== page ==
Traditionally, wellbeing was part of a teacher’s daily duty and all development of social, emotional and personal development was something that the teacher would be actively involved with. Their engagement with the pupils’ development was highly praised by pastoral care systems within the schools, a group whose purpose was the personal care and wellbeing of the pupils (known formally as a tutorial or guidance programme). In some cases, additional help from teaching assistants and psychological professionals would be required.
However, in more recent years, the role of a teacher has changed, now prioritising cognitive and academic development. The change was due to many factors, such as political movements which prioritise academic progression, ensuring teachers enable young people to achieve these goals.
A new workload agreement was put in place in January 2003, after concerns of teacher overload grew. Under this new agreement, all teachers would be expected to promote the safety and wellbeing of all pupils (especially when it came to the internet & social media), however, the transformation of the role put ‘core’ academic content first.
With mental health problems on the rise in modern school classrooms, more people have been pushing for children’s wellbeing and mental health to be put on the curriculum after the issues became more publicly discussed in the media. The decrease in outdoor activities could be leading to more widespread mental health problems, quickly making wellbeing and mindfulness a growing priority in the classroom. The goal is to increase the focus on common problems such as anxiety and depression in young people and support them so the problems don’t worsen over time. By breaking the stigma around mental health, young people can learn to understand and support others and become compassionate members of society. The inclusion of these programmes in schools shows children that their problems are being acknowledged and that they’re being listened to, with the offer of specialist support if necessary.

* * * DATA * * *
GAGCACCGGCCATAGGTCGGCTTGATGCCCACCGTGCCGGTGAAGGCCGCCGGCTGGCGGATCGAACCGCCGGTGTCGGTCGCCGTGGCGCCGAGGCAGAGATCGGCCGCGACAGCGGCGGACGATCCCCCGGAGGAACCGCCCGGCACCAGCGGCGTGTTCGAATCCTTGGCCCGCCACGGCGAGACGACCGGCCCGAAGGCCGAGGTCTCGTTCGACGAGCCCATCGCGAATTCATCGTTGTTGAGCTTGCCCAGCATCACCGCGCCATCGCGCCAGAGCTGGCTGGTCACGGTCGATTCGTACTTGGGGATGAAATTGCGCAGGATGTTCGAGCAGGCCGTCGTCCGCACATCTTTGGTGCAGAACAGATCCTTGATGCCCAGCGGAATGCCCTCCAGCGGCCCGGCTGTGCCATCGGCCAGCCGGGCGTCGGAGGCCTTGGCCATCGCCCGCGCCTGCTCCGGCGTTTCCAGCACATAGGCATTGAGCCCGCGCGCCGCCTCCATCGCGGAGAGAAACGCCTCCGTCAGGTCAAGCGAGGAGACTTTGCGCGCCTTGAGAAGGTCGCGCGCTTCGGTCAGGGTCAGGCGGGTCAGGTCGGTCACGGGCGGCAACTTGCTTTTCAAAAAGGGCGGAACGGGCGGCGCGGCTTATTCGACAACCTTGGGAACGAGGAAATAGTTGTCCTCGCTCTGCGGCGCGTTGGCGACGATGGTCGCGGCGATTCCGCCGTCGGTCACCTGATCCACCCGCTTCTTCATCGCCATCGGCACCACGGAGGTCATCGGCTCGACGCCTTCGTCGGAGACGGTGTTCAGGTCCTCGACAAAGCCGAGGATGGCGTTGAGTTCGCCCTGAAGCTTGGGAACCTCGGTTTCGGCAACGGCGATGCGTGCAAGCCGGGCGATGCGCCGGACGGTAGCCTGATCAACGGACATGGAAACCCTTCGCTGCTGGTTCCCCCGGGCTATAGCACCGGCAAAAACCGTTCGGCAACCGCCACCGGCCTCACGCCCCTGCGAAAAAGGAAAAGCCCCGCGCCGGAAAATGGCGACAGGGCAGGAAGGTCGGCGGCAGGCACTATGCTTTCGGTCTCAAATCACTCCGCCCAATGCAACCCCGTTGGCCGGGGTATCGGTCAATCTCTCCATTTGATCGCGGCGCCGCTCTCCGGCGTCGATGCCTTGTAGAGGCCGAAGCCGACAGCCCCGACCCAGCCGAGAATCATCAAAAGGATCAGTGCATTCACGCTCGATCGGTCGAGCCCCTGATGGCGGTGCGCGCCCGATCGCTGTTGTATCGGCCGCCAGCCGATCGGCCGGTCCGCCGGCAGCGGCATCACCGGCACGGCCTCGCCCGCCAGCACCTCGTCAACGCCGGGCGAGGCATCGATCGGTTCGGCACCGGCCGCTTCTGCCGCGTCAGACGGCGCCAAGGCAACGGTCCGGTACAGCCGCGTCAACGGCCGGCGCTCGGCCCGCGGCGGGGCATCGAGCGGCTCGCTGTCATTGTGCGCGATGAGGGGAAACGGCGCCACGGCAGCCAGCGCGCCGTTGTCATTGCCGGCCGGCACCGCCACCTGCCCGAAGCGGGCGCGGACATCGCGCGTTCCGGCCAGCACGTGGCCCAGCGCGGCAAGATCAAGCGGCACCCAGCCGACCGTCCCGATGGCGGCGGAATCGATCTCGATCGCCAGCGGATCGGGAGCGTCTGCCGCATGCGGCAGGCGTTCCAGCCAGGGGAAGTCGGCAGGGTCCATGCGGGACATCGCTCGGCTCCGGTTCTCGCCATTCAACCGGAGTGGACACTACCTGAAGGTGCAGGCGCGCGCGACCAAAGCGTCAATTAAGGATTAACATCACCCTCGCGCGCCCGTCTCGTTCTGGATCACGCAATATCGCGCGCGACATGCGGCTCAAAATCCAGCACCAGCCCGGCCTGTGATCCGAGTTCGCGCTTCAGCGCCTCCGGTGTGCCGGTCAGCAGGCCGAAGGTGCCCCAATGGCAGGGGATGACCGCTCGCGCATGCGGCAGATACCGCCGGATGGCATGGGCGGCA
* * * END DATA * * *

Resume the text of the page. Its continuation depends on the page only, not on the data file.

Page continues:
Schools consider social interaction an important factor in shaping a child’s life – aiming to also respect the emotional/mental health and wellbeing of each pupil. It is possible that children who experience bullying at school could see long-lasting effects on their wellbeing later in life. Bully victims are also more likely to be hyperactive and behavioural difficulties. To manage the growing need for wellbeing, some schools adapted discreet, school-based methods for meeting the wellbeing needs of pupils, either through targeted work with children already displaying problematic behaviour, one-on-one lessons, or school-wide changes.
There have been many wellbeing initiatives within the UK, including National Healthy Schools, Every Child Matters, Social and Emotional Aspects of Learning and Targeted Mental Health in Schools – although these initiatives were argued to prioritise the added stress for meeting academic goals, as many of them would cause changes in the approaches to learning and the activities of classroom teachers.
School wellbeing focuses on:
- The child’s enjoyment of school.
- The child’s engagement within the school.
Studies have proved a positive link between enjoyment of school and the academic progression of that young person, but this varies per pupil and their individual situation.
Many schools now offer counselling to try and support pupils who are suffering from mental health, emotional, or behavioural difficulties, to give each child a fair chance at achieving throughout their education. Students who receive counselling are more likely to have increased well-being at school, often feeling safer, happier, and more confident. Some schools also offer specific wellbeing programmes to help young people manage, learn about, and control their levels of stress, and focus on their overall health, hoping to provide a positive attitude to all children and supporting them through their academic development.
Penstripe can now provide an eight page Student Wellbeing section for all Student Planners. We have worked closely with the team at Rainbow Education in the production of the section, ensuring that the interactive content really adds value to the conversation on mental health within schools. Please call 0113 231 0995 or email firstname.lastname@example.org to speak to our education team and see how your school can visibly provide an accessible student support system right from the pages of their Student Planners.
Olaf Surtees has been with Penstripe for ten years; what he doesn’t know about teacher planners, student planners, and lesson planners isn’t worth knowing! He’s in charge of creating our blog content, helping teachers and administrators with helpful hints and tips, as well as our socials — see the links below to find out more.